Saturday, 25 May 2019

#BlogTour You Are What You Read by Jodie Jackson

Today it's a pleasure to take part in the BlogTour You Are What You Read by Jodie Jackson. This is an engaging and thought-provoking piece of non-fiction.
About the Author
Jodie Jackson is an author, researcher and campaigner.
She holds a Master’s Degree in Applied Positive Psychology from the University of East London (UK) where she investigated the psychological impact of the news.

As she discovered evidence of the beneficial effects of solutions focused news on our wellbeing, she grew convinced of the need to spread consumer awareness. She is a regular speaker at media conferences and universities.
Jodie is also a qualified yoga teacher and life coach.

Follow @JacksonJodie21 on Twitter, Visit
Buy You are What You Read

About the book
Do you ever feel overwhelmed and powerless after watching the news? Does it make you feel sad about the world, without much hope for its future? Take a breath – the world is not as bad as the headlines would have you believe.

In You Are What You Read, campaigner and researcher Jodie Jackson helps us understand how our current twenty-four-hour news cycle is produced, who decides what stories are selected, why the news is mostly negative and what effect this has on us as individuals and as a society.

Combining the latest research from psychology, sociology and the media, she builds a powerful case for including solutions into our news narrative as an antidote to the negativity bias.

You Are What You Read is not just a book, it is a manifesto for a movement: it is not a call for us to ignore the negative but rather a call to not ignore the positive. It asks us to change the way we consume the news and shows us how, through our choices, we have the power to improve our media diet, our mental health and just possibly the world

I absolutely understand why some people, including the author choose to step away from the negativity that drives the media. It has become almost like a shark feeding frenzy with the audience baying for blood. The more traumatic, brutal and soul-destroying the news is the better.

The news of today isn't the news of yesterday. We used to have media outlets with journalists who strived to give the world, their audience, the facts and the truth, albeit as they perceived it through their frame of reference. Nowadays you get opinion based journalism, sensationalist tabloid pieces and a slowly declining number of outlets and individuals who report the facts.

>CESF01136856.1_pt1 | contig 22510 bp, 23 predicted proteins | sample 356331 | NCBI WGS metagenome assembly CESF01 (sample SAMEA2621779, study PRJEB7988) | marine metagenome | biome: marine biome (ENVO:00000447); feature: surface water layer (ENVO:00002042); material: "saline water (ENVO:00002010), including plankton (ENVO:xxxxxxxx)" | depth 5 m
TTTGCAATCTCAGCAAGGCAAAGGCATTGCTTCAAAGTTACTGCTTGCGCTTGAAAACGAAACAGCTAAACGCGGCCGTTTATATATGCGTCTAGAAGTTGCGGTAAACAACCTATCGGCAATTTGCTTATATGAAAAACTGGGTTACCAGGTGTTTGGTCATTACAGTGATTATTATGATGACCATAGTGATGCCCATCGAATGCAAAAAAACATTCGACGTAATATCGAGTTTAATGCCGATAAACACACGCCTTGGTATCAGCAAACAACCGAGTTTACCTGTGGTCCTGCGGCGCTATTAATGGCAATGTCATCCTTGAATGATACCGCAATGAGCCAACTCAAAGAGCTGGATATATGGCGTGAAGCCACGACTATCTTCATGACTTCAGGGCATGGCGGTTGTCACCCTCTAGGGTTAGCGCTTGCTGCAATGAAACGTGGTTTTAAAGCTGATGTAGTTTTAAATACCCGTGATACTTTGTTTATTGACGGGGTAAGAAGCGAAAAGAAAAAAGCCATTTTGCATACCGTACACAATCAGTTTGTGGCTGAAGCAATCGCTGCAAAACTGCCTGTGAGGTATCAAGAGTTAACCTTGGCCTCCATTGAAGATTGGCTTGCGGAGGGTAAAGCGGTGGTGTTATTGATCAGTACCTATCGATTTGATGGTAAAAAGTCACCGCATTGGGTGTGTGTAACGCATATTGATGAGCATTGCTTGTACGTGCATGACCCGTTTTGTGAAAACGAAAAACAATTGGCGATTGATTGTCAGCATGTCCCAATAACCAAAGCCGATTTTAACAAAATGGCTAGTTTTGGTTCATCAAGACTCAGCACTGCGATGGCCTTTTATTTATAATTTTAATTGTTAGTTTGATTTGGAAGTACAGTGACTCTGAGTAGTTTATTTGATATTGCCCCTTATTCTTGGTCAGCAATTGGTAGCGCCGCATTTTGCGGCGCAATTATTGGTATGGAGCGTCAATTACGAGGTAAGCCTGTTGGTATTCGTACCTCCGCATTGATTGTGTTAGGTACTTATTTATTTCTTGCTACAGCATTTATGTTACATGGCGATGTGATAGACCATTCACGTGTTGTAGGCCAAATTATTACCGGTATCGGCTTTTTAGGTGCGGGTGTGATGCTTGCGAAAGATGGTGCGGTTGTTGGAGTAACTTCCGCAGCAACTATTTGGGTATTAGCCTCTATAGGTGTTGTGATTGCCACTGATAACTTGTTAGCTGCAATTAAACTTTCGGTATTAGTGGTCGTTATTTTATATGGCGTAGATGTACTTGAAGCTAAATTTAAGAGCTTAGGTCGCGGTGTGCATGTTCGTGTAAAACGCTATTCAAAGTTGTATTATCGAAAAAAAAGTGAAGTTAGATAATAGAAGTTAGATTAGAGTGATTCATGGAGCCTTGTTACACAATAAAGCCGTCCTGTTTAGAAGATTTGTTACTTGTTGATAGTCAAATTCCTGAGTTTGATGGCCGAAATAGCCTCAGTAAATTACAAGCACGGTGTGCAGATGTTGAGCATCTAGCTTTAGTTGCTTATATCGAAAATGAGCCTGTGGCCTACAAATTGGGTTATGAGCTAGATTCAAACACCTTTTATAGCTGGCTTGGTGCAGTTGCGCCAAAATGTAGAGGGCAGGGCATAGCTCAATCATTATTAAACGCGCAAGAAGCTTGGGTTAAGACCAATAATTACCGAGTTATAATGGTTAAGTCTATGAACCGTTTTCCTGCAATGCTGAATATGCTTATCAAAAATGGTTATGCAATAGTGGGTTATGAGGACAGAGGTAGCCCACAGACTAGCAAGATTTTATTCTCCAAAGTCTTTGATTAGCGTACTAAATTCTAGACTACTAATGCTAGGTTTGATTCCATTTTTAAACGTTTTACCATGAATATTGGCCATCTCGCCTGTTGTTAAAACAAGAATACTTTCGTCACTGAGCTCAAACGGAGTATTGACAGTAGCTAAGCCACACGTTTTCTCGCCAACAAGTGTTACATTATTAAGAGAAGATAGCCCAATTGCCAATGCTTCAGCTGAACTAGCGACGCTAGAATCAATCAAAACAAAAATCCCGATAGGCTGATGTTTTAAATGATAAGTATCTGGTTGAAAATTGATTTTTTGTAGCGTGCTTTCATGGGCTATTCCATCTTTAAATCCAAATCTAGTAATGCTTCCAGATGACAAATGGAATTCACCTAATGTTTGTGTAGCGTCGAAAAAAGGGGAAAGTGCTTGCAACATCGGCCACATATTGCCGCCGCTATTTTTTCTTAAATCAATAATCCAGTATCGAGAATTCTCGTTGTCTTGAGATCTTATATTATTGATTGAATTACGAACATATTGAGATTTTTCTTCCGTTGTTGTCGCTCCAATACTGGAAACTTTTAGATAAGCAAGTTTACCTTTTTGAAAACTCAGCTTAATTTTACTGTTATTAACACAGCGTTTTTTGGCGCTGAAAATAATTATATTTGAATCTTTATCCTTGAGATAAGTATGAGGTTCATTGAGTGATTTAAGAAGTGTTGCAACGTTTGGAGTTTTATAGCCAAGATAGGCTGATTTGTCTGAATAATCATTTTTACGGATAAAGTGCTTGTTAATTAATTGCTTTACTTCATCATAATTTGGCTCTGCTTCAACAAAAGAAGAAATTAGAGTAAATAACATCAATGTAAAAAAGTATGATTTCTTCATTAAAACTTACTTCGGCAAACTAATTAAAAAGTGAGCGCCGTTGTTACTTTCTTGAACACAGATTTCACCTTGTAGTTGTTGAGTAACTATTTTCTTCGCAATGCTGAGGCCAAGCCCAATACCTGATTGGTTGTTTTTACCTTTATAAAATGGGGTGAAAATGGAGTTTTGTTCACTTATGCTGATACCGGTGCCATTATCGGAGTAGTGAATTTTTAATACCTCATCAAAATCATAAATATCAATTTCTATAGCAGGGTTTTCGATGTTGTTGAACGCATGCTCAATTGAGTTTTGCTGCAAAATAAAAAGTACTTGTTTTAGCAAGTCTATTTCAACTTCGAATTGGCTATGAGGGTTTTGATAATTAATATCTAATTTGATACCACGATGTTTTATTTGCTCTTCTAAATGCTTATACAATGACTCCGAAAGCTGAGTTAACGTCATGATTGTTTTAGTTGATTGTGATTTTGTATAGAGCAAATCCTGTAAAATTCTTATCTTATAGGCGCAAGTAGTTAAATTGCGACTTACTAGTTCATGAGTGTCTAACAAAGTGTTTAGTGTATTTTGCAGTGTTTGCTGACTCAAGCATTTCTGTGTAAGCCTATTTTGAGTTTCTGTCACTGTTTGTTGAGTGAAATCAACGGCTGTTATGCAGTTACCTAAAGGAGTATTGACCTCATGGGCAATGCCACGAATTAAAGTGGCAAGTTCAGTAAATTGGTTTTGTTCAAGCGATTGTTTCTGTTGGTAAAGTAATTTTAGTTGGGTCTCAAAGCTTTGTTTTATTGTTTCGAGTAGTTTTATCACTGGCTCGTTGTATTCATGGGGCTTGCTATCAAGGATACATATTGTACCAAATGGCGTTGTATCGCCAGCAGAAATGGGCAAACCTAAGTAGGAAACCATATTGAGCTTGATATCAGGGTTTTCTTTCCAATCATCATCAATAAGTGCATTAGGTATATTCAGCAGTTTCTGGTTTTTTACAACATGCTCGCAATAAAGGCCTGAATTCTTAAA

On top of that our media outlets are controlled by conglomerates and moguls who have bought up the majority of them, so it has become a kind of monopoly. There is a good reason the peasants rose up to demand Rupert Murdoch not be allowed to buy yet another media outlet that reaches millions of people.

Monopolies change the way we receive information and more importantly they control the information we are being fed. They decide what to feed the masses, which means they can sway opinions and votes. Not exactly unimportant in our day and age when tempers are frayed and the extreme right is on the rise.

I think the saddest aspect of all of the above, aside from journalists not being journalists anymore, is that the majority of people don't realise they are being manipulated to think, vote and perceive information a certain way. That's not the same as being ignorant or uninformed. If you have no clue that someone is trying to dictate or influence your opinions, then you will be none the wiser.

It's a fact that the Russians have influenced political outcomes in multiple countries, and still are. They have buildings filled with people who plant false information and stories to influence the public - troll farms. Fact. It's also a fact that big media outlets no longer produce non-biased news.

We live in a world where the public is hungry for every detail of someone's life. Reality shows and Z-celebrities make money the more extreme, aggressive and dramatic they are. The other side of that coin is the fact that the public wants it to be delivered to them.

Jackson advocates for the audience to adapt a more balanced media diet. I concur with the general idea, however I do believe it is quite hard to do so. It's not easy for everyone to discern between fact and opinion, and whilst I agree that more positivity is needed to balance the negativity, I think it's becoming harder to find sources to deliver that.

Although the theoretical idea is one I believe will allow many to have a more productive life and be less stressed, I also believe it's important not to retreat into a false bubble of hope. I do believe it's important to educate people and to fight this war of negativity head on. You can't change something if you don't know it's already swallowed you whole and influenced you, which means helping others to understand what is happening is even more important.

This is an engaging and thought-provoking piece of non-fiction. In fact perhaps the world would be a better place if we had more voices like Jackson, who are trying to be heard through the cacophony of falsities. It is indeed a movement.

Buy You Are What You Read at Amazon Uk or go to Goodreads for any other retailer. Publisher: Unbound; pub date 4 April 2019. Buy at Amazon com.

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